10-24-01, 01:34 PM #1Visiting Guest
I'm adding on to my home and am stumped on where to place the junction boxes for the light switches and receptacles.
i would appreciate help as far as how far apart they have to be,how high they have to be and how many do i need in a room with a 20'x20' dimension.
10-24-01, 01:48 PM #2Member
- Join Date
- Sep 2000
Light switches, one by each door (on the side where the doorknob is. Top of box about 48" off the floor.
Receptacles, one within 6 feet of the edge of either side of a door, and no more than 12 feet apart after that. A 20x20 room has an 80-foot perimeter. That requires a minimum of seven receptacles. I'd probably put in eight, two on each wall, about five feet from both sides of each corner.
Receptacle height about 18" from the top of the box to the floor.
Adjust switch and receptacle heights somewhat to match your preferences (measure some in your friend's home, and match the ones you like).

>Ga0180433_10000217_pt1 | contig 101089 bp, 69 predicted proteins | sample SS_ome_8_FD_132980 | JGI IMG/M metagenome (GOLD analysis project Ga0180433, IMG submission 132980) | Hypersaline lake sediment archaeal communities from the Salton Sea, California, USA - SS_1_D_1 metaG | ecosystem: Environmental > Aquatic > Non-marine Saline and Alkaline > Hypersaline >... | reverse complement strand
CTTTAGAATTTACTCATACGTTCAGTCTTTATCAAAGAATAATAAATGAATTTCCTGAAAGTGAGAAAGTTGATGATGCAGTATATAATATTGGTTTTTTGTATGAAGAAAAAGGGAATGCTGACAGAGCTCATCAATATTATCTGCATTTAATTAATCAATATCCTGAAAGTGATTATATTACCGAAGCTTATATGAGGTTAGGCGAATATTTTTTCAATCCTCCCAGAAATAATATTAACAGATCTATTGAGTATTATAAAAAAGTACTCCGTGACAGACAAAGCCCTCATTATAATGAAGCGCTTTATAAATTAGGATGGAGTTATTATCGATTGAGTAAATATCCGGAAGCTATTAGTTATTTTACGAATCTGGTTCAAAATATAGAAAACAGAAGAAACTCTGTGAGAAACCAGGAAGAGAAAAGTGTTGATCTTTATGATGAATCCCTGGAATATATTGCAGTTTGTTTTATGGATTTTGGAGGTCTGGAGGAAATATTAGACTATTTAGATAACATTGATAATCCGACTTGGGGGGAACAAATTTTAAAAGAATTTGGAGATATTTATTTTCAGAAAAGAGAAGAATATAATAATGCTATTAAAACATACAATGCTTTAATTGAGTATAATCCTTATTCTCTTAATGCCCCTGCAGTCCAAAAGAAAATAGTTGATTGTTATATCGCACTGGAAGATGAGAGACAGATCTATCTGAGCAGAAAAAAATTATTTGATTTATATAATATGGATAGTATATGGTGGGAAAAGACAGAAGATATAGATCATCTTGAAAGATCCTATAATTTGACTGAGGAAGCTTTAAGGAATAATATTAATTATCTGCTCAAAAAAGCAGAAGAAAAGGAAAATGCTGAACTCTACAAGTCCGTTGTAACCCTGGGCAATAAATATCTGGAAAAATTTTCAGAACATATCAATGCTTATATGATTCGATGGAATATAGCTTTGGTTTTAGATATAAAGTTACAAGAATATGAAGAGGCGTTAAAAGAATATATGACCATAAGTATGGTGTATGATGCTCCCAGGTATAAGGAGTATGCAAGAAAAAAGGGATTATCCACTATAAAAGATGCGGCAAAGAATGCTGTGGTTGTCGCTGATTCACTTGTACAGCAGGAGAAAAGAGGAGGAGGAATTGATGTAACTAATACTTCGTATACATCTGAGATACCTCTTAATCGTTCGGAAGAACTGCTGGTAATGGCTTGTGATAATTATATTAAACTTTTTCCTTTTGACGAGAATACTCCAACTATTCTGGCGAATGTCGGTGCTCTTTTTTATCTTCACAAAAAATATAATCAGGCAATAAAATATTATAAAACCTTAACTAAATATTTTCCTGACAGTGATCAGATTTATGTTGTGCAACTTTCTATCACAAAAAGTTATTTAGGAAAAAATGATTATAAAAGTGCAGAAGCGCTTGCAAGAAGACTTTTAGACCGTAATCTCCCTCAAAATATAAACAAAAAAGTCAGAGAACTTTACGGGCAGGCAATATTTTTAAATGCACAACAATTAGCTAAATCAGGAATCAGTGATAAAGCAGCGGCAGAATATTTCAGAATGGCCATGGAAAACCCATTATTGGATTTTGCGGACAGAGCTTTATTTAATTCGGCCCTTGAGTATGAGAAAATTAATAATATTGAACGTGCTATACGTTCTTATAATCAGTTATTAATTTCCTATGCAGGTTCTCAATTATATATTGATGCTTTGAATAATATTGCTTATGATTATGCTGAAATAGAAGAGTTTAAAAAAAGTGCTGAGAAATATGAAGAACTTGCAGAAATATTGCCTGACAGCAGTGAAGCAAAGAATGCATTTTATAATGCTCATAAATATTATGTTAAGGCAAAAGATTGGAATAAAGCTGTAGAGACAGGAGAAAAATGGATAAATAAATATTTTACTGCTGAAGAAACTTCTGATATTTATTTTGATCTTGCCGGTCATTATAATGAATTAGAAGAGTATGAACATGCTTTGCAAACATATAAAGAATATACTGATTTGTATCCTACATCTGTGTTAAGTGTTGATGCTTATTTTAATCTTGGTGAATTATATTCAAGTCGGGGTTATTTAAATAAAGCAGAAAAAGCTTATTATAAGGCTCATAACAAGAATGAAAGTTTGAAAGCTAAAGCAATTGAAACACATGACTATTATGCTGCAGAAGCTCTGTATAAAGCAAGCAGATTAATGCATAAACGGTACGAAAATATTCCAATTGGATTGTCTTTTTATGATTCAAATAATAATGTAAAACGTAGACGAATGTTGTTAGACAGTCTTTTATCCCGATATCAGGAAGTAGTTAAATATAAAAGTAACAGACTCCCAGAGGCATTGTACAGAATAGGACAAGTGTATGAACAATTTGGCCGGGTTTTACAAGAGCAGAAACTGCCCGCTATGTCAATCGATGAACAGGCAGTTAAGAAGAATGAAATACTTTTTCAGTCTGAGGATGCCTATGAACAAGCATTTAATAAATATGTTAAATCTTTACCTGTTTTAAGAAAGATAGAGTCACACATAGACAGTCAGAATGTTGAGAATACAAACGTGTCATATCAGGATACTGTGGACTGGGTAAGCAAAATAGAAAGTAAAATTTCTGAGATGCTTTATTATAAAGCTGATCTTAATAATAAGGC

10-24-01, 04:00 PM #3Wgoodrich Visiting Guest
JOhn is taking your question about junction boxes to be receptacle or switch boxes containing those devices.
If you are actually talking of junctions boxes. Most houses can be wired without installing even the first junction box. Any junction box must be accessible and must not be buried inside or under anything.
When you are wiring a dwelling most people use the double, triple and four gang switch boxes to make a wye splitting off in two different directions using the same branch circuit instead of using junction boxes for that purpose.
Often times you can run a second power out of a single receptacle box if that box is deep enough such as 2 1/2" deep.
Hope this helps
10-25-01, 03:19 AM #4Visiting Guest
Setting switch outlet boxes at 48" has been a "convention" for many years. It's my opinion that this dimension is impractical today beacuse it sets the box in the sheetrock joints.I prefer 42" for switch outlets and 16"/center for receptacle outlets.If you's using single-gang platic boxes for the receptacle outlets you can make a jig for setting the boxes with a 2x4.
10-25-01, 03:38 AM #5Member
- Join Date
- Sep 2000
I find it easier to cut out around the electrical box when it lies at the joint in the drywall. But it does make the drywall taping a bit trickier. But nothing a good drywaller cannot easily handle.
So I prefer to put the switch where you want it, and let the drywaller deal with it.